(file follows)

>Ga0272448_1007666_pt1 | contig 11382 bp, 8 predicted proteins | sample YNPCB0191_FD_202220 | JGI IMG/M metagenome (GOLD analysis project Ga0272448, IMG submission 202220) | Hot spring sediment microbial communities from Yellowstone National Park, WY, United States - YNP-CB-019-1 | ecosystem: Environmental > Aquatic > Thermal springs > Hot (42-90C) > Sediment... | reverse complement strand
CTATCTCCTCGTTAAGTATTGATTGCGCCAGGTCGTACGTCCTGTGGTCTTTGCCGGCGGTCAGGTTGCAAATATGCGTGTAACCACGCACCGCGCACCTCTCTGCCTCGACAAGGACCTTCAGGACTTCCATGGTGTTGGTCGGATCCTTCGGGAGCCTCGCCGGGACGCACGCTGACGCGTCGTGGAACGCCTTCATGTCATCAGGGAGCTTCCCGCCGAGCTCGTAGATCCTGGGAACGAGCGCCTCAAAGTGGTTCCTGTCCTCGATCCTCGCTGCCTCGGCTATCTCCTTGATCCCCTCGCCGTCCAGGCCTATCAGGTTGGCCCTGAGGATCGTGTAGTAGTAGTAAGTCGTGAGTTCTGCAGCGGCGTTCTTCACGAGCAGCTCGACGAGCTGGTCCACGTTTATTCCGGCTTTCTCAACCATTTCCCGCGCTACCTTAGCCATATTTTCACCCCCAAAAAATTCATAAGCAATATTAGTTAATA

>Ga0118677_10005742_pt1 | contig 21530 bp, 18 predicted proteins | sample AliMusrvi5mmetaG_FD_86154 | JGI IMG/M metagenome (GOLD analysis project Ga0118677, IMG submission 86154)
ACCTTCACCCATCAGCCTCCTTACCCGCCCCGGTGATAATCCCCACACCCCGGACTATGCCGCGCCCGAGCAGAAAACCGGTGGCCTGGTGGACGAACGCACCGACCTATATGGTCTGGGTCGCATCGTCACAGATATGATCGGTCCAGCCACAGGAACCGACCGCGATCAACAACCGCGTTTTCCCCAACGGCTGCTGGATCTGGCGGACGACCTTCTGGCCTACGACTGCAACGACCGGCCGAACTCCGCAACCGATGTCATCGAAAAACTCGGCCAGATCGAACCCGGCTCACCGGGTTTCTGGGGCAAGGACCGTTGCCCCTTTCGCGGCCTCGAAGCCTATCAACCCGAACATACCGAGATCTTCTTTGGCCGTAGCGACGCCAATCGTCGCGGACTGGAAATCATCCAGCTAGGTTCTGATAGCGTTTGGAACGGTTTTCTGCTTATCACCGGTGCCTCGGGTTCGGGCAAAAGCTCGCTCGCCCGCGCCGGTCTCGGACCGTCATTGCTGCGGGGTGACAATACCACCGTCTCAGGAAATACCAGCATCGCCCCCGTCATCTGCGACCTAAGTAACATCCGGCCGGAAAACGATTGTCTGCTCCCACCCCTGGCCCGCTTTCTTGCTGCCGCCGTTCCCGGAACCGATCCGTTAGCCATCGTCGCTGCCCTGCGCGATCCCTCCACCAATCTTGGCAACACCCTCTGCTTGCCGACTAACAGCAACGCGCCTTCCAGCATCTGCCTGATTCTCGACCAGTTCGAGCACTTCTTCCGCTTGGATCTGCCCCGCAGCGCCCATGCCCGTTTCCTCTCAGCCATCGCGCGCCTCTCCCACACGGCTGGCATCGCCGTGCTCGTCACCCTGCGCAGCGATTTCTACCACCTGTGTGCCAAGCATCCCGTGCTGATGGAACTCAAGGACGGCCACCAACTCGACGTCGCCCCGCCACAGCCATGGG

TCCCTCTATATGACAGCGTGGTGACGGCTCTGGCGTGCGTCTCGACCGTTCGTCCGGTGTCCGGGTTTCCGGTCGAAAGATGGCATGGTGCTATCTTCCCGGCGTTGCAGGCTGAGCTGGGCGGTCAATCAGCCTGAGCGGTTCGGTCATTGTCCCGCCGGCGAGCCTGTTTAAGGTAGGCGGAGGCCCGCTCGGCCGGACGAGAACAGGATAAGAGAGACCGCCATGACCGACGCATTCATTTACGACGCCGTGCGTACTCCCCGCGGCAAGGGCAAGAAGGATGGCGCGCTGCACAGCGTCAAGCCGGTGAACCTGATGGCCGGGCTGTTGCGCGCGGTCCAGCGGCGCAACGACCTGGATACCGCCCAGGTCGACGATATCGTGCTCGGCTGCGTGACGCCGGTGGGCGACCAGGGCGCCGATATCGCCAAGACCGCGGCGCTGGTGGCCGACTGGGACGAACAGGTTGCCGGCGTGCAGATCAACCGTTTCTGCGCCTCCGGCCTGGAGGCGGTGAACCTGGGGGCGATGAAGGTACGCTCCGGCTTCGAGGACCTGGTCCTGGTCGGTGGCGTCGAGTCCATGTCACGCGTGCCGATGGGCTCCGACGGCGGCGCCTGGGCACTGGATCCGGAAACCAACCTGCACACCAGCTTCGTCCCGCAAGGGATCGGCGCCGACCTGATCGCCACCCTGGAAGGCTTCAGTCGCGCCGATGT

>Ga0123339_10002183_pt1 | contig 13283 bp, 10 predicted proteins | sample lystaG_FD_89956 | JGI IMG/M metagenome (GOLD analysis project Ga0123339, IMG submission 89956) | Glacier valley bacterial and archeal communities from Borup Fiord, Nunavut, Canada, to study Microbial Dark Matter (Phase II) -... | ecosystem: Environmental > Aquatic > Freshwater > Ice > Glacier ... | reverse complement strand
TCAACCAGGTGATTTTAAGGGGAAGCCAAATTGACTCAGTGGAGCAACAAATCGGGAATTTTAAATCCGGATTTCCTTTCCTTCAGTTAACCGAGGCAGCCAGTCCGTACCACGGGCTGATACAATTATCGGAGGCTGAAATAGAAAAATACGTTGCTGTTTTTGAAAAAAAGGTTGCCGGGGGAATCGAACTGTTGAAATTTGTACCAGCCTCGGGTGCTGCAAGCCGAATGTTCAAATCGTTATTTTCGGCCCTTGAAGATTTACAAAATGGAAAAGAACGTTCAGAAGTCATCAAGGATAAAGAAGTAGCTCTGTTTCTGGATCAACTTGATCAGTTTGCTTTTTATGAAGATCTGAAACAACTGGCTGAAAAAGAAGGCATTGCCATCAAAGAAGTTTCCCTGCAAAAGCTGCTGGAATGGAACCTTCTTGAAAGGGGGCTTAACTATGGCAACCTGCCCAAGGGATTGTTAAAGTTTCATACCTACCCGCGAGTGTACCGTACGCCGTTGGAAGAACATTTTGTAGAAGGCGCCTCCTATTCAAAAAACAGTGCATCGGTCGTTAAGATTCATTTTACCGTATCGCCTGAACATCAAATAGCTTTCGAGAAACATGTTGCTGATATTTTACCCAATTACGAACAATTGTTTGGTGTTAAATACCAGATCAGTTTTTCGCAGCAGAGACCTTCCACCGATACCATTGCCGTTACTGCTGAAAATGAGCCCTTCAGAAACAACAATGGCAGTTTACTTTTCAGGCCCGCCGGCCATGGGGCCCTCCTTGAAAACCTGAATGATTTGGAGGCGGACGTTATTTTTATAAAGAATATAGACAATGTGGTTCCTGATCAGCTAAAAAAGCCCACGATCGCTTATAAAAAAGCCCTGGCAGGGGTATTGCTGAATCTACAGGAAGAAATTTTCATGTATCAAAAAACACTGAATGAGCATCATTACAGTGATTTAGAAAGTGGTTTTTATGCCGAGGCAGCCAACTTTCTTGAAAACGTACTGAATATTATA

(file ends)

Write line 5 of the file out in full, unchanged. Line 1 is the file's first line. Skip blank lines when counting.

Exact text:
TCCCTCTATATGACAGCGTGGTGACGGCTCTGGCGTGCGTCTCGACCGTTCGTCCGGTGTCCGGGTTTCCGGTCGAAAGATGGCATGGTGCTATCTTCCCGGCGTTGCAGGCTGAGCTGGGCGGTCAATCAGCCTGAGCGGTTCGGTCATTGTCCCGCCGGCGAGCCTGTTTAAGGTAGGCGGAGGCCCGCTCGGCCGGACGAGAACAGGATAAGAGAGACCGCCATGACCGACGCATTCATTTACGACGCCGTGCGTACTCCCCGCGGCAAGGGCAAGAAGGATGGCGCGCTGCACAGCGTCAAGCCGGTGAACCTGATGGCCGGGCTGTTGCGCGCGGTCCAGCGGCGCAACGACCTGGATACCGCCCAGGTCGACGATATCGTGCTCGGCTGCGTGACGCCGGTGGGCGACCAGGGCGCCGATATCGCCAAGACCGCGGCGCTGGTGGCCGACTGGGACGAACAGGTTGCCGGCGTGCAGATCAACCGTTTCTGCGCCTCCGGCCTGGAGGCGGTGAACCTGGGGGCGATGAAGGTACGCTCCGGCTTCGAGGACCTGGTCCTGGTCGGTGGCGTCGAGTCCATGTCACGCGTGCCGATGGGCTCCGACGGCGGCGCCTGGGCACTGGATCCGGAAACCAACCTGCACACCAGCTTCGTCCCGCAAGGGATCGGCGCCGACCTGATCGCCACCCTGGAAGGCTTCAGTCGCGCCGATGT